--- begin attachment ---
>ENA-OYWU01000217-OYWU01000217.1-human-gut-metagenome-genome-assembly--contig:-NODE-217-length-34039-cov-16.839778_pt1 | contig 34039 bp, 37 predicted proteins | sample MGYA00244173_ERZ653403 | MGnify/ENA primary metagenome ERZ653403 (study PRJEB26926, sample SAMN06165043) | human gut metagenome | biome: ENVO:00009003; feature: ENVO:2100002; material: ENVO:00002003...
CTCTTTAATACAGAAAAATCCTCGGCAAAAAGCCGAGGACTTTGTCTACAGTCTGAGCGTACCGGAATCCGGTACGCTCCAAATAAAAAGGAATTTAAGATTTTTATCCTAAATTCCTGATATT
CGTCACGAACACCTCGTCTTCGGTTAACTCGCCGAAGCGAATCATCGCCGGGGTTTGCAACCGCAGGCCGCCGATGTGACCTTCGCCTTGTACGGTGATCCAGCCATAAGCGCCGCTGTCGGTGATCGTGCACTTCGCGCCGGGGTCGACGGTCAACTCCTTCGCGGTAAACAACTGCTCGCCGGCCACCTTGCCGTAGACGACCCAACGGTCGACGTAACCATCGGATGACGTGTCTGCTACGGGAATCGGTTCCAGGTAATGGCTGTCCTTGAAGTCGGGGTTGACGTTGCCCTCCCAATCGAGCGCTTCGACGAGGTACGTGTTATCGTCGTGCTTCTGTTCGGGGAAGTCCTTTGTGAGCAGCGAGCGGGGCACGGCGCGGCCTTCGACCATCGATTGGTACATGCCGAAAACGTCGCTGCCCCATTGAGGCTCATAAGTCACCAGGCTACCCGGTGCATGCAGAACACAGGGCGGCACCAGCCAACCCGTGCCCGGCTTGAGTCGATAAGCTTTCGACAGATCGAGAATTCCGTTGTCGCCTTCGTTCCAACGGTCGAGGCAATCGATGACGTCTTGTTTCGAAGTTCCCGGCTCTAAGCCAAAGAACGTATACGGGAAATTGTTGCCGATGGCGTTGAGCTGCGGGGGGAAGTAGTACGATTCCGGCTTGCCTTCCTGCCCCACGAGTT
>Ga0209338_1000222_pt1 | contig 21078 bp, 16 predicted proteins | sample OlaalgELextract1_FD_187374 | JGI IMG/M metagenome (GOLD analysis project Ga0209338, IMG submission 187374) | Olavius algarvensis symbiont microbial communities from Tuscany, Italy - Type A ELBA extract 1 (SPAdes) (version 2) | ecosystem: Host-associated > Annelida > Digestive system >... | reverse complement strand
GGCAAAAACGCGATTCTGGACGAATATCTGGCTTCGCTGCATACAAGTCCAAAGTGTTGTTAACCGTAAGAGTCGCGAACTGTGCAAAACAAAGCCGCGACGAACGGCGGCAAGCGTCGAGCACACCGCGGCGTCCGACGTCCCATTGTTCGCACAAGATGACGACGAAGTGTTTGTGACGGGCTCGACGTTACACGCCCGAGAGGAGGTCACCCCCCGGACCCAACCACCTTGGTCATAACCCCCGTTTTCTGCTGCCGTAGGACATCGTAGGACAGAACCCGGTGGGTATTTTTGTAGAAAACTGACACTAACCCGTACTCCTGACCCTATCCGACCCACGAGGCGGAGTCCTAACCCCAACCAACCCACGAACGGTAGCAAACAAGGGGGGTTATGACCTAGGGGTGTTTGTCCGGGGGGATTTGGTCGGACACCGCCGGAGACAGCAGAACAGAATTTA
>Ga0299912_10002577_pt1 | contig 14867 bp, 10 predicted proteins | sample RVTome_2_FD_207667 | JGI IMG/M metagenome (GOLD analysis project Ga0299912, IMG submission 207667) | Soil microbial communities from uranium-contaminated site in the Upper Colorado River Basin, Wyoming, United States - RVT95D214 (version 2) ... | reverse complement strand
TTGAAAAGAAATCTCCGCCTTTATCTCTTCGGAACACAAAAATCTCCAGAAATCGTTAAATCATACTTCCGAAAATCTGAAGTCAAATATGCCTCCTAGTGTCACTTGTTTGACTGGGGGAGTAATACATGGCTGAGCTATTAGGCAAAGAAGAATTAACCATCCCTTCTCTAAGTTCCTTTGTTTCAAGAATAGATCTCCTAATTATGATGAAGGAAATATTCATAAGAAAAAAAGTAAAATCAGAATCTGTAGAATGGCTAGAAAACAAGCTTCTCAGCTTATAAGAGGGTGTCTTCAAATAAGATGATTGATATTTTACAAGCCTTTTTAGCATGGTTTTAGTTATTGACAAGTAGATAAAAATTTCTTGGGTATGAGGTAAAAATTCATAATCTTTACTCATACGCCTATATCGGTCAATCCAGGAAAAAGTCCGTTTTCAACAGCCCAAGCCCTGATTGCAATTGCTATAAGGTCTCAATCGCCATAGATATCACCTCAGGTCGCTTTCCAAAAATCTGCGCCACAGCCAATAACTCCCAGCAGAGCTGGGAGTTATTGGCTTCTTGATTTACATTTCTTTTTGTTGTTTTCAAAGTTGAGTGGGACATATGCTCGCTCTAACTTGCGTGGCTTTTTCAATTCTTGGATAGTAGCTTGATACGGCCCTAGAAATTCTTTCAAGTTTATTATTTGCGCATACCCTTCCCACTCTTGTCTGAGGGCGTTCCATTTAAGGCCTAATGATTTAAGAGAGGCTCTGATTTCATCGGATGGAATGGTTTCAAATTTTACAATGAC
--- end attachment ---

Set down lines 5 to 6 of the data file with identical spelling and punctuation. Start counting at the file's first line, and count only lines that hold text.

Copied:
GGCAAAAACGCGATTCTGGACGAATATCTGGCTTCGCTGCATACAAGTCCAAAGTGTTGTTAACCGTAAGAGTCGCGAACTGTGCAAAACAAAGCCGCGACGAACGGCGGCAAGCGTCGAGCACACCGCGGCGTCCGACGTCCCATTGTTCGCACAAGATGACGACGAAGTGTTTGTGACGGGCTCGACGTTACACGCCCGAGAGGAGGTCACCCCCCGGACCCAACCACCTTGGTCATAACCCCCGTTTTCTGCTGCCGTAGGACATCGTAGGACAGAACCCGGTGGGTATTTTTGTAGAAAACTGACACTAACCCGTACTCCTGACCCTATCCGACCCACGAGGCGGAGTCCTAACCCCAACCAACCCACGAACGGTAGCAAACAAGGGGGGTTATGACCTAGGGGTGTTTGTCCGGGGGGATTTGGTCGGACACCGCCGGAGACAGCAGAACAGAATTTA
>Ga0299912_10002577_pt1 | contig 14867 bp, 10 predicted proteins | sample RVTome_2_FD_207667 | JGI IMG/M metagenome (GOLD analysis project Ga0299912, IMG submission 207667) | Soil microbial communities from uranium-contaminated site in the Upper Colorado River Basin, Wyoming, United States - RVT95D214 (version 2) ... | reverse complement strand